Thursday, March 20, 2008

National Agriculture Day/Spring Begins

Kentucy Farming Statistics

Kentucky has 83,000 farms ranking the state fourth in the nation in number of farms. Texas is first with 229,000, Missouri is second with 104,500, Iowa is third with 88,400.

Kentucky farm sales divide farms into five categories. 51,000 farms had sales of $1000-$9,999. 25,000 farms had sales of $10,000-$99,999. 4,300 farms had sales of $100,000-$249,999.1,500 farms had sales of $250,000-$499,999. 1,200 farms had sales of $500,000 or more.

Total farmland in Kentucky is 13.7 million acres. Farmland accounts for 54% of Kentucky's approximate 25.4 million acres.

Corn for grain production was estimated at 175.4 million bushels, up 16% from the 2006 crop and the largest corn production on record. The previous high was 173.3 million bushels in 2004. Yield per acre was down but more land was planted in corn last year which accounted for 1.36 million acres of corn.

Drought conditions hurt the Soybean production in 2006 with the crop production being down 53%. The crop was estimated at 28.2 million bushels making it the smallest crop in eight years. Yeild per acre was down by 18 bushels to an average of 26 bushels per acre.Total acreage harvest also declined by 290,000 acres to an estimated 1.08 million acres.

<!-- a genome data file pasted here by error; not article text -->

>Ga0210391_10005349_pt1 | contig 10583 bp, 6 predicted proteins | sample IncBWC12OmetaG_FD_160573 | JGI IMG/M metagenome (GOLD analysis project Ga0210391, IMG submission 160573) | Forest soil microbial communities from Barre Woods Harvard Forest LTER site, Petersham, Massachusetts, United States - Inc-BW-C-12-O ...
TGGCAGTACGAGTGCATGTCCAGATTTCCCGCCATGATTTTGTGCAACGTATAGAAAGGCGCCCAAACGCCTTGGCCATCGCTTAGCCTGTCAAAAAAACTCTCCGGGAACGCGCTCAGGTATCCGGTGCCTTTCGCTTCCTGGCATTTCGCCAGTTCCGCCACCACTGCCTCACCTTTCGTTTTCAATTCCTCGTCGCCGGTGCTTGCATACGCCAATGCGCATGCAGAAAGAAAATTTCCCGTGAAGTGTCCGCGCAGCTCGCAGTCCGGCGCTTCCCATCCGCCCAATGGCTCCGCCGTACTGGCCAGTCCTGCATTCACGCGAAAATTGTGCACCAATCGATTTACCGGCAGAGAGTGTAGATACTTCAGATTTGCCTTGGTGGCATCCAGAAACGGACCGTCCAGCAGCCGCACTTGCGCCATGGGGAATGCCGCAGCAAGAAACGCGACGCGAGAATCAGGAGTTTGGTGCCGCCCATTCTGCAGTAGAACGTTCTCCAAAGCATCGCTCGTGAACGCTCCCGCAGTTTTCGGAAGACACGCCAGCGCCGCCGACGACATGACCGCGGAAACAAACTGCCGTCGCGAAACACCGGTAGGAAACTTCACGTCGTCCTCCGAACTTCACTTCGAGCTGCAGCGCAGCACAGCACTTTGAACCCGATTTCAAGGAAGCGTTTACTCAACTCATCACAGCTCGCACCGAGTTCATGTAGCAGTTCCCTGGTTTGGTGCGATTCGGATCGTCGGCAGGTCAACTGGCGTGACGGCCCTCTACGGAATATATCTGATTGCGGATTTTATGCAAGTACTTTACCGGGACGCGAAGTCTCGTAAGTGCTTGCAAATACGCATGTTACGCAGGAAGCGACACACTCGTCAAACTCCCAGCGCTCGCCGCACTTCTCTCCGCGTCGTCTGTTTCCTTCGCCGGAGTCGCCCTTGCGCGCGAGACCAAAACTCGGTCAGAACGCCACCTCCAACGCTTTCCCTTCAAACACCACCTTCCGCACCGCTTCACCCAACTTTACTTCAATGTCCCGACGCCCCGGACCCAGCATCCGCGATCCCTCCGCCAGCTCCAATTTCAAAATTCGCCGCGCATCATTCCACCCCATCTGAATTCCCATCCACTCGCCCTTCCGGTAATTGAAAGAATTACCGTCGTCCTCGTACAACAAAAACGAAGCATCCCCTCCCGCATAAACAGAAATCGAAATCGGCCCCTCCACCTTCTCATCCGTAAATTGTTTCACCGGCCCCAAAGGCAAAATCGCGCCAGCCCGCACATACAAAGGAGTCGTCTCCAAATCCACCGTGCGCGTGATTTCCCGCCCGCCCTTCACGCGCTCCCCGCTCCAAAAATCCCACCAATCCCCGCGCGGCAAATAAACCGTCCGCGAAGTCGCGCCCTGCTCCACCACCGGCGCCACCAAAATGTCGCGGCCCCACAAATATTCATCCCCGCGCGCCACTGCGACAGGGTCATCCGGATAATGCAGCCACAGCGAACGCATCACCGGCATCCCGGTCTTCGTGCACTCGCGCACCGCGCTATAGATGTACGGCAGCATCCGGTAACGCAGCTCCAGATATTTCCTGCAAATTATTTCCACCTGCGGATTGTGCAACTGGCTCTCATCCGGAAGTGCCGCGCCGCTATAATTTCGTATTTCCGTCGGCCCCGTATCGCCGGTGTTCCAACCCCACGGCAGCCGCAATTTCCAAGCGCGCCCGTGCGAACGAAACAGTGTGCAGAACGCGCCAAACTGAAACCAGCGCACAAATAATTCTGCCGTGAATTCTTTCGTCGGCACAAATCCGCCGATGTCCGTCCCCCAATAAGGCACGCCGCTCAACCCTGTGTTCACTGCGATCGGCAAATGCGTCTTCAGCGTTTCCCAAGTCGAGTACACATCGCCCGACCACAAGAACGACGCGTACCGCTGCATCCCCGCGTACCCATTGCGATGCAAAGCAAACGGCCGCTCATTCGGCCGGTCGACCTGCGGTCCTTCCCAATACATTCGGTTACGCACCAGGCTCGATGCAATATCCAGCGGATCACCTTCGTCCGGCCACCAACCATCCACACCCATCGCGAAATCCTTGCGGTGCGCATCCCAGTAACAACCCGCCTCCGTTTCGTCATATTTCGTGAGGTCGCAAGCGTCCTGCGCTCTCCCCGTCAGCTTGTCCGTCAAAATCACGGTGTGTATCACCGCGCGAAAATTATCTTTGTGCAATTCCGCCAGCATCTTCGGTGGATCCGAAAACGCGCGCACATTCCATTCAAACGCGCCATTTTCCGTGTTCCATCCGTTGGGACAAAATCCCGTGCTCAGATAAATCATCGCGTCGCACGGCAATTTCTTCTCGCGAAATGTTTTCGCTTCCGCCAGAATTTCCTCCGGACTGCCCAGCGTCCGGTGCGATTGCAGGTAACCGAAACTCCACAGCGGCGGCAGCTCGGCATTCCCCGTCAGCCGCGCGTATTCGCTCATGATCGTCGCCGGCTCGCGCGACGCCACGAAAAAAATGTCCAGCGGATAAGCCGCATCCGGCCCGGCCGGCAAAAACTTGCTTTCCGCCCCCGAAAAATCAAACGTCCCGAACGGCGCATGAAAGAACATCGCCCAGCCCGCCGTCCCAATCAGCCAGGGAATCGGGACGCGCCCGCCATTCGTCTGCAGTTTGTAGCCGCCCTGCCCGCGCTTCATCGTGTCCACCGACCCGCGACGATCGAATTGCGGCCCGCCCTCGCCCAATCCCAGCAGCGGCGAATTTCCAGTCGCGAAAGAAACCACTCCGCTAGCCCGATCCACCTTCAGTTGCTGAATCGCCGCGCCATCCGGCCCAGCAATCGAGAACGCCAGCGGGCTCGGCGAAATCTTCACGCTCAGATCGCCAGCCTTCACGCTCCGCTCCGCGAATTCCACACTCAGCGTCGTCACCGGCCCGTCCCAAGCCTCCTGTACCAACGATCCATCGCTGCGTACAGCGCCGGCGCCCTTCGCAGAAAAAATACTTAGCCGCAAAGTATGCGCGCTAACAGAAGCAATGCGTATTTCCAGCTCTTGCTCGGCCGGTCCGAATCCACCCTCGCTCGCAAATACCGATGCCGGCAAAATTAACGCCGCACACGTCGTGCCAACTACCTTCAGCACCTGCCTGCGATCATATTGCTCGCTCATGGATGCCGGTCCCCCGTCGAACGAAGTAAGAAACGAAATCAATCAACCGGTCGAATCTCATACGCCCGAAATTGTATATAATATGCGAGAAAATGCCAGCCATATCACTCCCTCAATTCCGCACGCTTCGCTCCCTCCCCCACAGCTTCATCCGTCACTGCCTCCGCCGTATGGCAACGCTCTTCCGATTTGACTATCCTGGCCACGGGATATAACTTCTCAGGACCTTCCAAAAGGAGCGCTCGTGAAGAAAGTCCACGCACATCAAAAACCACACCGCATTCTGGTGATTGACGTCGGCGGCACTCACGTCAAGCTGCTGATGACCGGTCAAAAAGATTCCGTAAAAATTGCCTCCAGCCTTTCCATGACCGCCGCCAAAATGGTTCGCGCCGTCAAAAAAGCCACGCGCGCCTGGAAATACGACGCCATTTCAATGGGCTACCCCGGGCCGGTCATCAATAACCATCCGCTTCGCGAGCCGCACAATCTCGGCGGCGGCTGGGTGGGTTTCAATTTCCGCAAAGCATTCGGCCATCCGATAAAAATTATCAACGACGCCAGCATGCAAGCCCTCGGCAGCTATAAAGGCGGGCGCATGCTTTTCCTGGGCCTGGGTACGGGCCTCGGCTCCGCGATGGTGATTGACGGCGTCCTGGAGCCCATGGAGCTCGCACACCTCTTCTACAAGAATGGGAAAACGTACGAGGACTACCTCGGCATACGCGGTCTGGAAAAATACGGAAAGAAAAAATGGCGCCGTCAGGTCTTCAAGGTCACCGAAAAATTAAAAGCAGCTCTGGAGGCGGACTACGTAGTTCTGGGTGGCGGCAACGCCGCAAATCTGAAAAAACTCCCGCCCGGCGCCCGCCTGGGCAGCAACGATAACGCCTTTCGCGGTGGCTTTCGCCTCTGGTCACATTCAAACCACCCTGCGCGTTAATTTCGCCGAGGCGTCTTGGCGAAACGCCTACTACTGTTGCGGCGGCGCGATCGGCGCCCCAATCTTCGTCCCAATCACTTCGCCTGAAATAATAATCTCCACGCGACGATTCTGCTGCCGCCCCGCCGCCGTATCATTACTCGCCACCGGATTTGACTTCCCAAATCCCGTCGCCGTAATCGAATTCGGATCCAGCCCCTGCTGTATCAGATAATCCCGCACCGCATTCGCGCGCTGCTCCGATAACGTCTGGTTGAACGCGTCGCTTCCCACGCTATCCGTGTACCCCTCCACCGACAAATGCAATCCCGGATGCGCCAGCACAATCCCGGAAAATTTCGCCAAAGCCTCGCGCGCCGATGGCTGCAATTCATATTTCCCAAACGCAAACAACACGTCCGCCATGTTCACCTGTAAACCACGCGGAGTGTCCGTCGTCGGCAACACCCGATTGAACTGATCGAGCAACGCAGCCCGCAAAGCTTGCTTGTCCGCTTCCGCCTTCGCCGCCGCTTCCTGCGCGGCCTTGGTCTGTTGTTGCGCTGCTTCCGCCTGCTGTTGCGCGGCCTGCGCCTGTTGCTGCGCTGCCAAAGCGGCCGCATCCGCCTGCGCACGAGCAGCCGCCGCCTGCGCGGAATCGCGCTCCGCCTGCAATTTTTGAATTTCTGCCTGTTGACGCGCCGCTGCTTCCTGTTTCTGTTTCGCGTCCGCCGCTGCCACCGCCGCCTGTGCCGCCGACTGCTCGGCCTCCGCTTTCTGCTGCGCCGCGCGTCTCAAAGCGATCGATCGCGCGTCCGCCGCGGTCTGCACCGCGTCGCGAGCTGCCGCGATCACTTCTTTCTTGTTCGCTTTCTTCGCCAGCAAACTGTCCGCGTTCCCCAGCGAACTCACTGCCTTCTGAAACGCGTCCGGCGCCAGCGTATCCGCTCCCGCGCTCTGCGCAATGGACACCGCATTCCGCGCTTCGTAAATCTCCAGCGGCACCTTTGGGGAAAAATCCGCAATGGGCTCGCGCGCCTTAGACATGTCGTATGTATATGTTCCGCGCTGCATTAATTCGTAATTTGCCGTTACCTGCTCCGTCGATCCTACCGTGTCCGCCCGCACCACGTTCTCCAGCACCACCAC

Burley tobacco porduction was estimated at 154.0 million pounds, the largest production since the tobacco buyout in 2004. Yield was down by 100 pounds per acre but still brought in 2,000 pounds per acre. Harvested acreage totaled 77,000 acres.

Dark fire-cured tobacco production totaled 24.8 million pounds, up 14% from the previous year.

Dark air-cured tobacco production was 11.8 million pounds, unchanged since last year.

Alfalfa hay production was down 48% due to the drought as well as other hay production which was down 32%.

**Statistics provided by the Hopkinsville-Christian County Chamber of Commerce.


Jeff Noble said...

I read through your entry today and it took me back to my days as a little kid eating breakfast which we did every morning before heading off to school - or work for the adults. Being raised in the big city - well, really in the far edge of the "big city" in almost rural southern Jefferson County - all that sort of language like you used today didn't mean all that much to me. My grandfather was a Union carpenter and my grandmother was a political agitator when she wasn't being a housewife.

But, as my grandmother's parents and brothers and sisters were almost all involved in farming of some nature - mostly tobacco and cattle - although none on a big basis, we listened each morning on the WAVE 3 Morning Report to Jack Crowner. He'd go through all those markets from Chicago and the big-timers to all the little stock markets then scattered throughout Kentucky. The closest ones to where I lived were the Bullitt County Stockyards about ten miles away, which only closed a few years ago, to the big granddaddy of them all in downtown Louisville, the Bourbon Stock Yards, about 13 miles away and now home to the Home of the Innocents Childrens Home. After listening to Mr. Crowner on the TV, we'd hear Barney Arnold repeat it all over again on the 50,000 Watt Clear Channel Voice of WHAS Radio 840, which was also then home to the Adolph Rupp show and the CBS Radio Mystery Theater.

For you today's entry was simply an update of today's news. For me it was a travel back in time. Thanks for the revisit.

Anonymous said...

See here or here